Registration Dossier

Administrative data

Description of key information

Data on repeated dose toxicity does not need to be provided due to exposure consideration. However, the substance decomposes under physiological conditions and releases fluorid which is assessed here in order not to oversee any relevant toxicological effects. Oral uptake amount leads to symptoms of fluoride poisoning if taken in considerable quantity (Marx 2006; Greyer 1975). Zinc metal was assessed by the Netherlands, findings published in EU Risk Assessment Report - Zinc metal. Zinc is an essential element and is regulated in the body (Cleven 1992), thus, no toxicity is expected by repeated intake of small dosis.

Hydrogen fluoride has been assessed by the Netherlands and the findings were published in the EU Risk Assessment Report - Hydrogen Fluoride. Although various data on animal studies, human studies and epidemiological data were assessed, the most reliable data were consider to be two inhalatory studies on rats. These were used to derive an NOAEL of 0.72 mg HF/m3.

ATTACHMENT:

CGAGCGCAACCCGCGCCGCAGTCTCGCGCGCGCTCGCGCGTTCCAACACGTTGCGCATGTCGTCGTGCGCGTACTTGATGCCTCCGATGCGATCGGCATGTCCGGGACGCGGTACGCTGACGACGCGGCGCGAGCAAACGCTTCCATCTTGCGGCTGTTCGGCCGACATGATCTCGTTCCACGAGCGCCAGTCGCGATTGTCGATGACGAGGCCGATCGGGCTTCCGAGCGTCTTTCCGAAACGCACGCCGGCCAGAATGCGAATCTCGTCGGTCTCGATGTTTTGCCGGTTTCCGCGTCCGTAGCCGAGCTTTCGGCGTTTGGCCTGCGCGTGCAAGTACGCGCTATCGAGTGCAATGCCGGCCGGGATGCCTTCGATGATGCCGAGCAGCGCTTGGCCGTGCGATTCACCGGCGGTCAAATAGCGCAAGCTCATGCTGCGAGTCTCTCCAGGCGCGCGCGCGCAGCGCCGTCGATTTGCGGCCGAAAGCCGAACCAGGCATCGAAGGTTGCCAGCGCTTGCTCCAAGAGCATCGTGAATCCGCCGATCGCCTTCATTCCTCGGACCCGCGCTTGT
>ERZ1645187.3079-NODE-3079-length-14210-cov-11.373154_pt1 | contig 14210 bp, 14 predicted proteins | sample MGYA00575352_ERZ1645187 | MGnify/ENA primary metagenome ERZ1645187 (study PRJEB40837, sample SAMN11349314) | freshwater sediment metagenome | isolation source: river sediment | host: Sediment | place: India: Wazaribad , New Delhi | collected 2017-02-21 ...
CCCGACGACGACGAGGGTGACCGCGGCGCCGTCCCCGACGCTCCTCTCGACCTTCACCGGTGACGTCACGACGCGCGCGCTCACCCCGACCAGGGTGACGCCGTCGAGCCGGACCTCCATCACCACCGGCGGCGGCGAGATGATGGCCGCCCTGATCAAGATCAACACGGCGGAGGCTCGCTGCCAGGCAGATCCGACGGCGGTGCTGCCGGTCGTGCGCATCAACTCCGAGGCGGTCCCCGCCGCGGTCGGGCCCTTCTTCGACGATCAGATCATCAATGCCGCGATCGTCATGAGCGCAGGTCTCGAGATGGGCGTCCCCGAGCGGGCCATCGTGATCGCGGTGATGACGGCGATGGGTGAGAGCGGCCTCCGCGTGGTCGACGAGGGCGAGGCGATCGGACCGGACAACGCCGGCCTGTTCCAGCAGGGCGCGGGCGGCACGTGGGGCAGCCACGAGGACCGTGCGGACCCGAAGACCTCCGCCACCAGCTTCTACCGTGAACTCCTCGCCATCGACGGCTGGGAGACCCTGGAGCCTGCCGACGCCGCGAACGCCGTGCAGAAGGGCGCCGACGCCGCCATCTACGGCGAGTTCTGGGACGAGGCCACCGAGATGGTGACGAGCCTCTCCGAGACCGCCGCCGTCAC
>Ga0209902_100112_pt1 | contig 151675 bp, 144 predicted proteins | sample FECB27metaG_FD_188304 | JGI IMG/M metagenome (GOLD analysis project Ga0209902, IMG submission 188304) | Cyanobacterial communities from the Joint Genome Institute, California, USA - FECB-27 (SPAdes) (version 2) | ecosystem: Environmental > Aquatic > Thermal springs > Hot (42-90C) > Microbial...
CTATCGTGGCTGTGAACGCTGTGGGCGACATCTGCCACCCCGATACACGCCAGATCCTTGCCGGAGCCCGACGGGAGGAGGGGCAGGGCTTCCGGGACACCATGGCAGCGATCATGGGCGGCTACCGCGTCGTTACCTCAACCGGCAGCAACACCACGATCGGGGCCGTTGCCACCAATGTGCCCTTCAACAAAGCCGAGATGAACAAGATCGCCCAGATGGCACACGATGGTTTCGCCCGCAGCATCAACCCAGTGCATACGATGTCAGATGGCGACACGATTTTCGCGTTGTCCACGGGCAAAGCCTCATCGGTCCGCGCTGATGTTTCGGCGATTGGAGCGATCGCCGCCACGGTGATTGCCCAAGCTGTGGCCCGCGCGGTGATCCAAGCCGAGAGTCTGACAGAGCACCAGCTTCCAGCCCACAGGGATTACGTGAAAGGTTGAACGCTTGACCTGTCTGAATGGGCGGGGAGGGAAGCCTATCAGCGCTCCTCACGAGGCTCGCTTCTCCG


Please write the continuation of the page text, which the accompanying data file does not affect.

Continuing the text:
The NOAEL of 0.72 mg/m3 derived in inhalatory studies with hydrogen fluoride in rats in not used to derive a DNEL. HF is absorbed very quickly by the body irrespective of exposure route. If fluoride is taken orally it is absorbed from the gastrointestinal tract quickly depending on amount of acid in the stomach. Uptake is slowed down by food, especially if calcium rich due to formation of inert calcium fluoride. Zinc hexafluorosilicate will decompose if getting in contact with water, e.g. moisture and does not directly form HF but rather a mixture of zinc cation, hydrated silica and fluoride. HF formation depends on the pH of water or solution the zinc hexafluorosilicate reacts with. Therefore, HF will not always form when zinc hexafluorosilicate decomposes but the worst-case approach is taken. The stated threshold of 1.5 mg/m3 is the SCOEL for hydrogen fluoride, 8 -hour TWA. Report "Recommendation from Scientific Committee on Occupational Exposure Limits for Fluorine, Hydrogen Fluoride and Inorganic Fluorides (not uranium hexafluoride)" is attached to this dossier and can be downloaded at https://www.ser.nl/documents/72888.pdf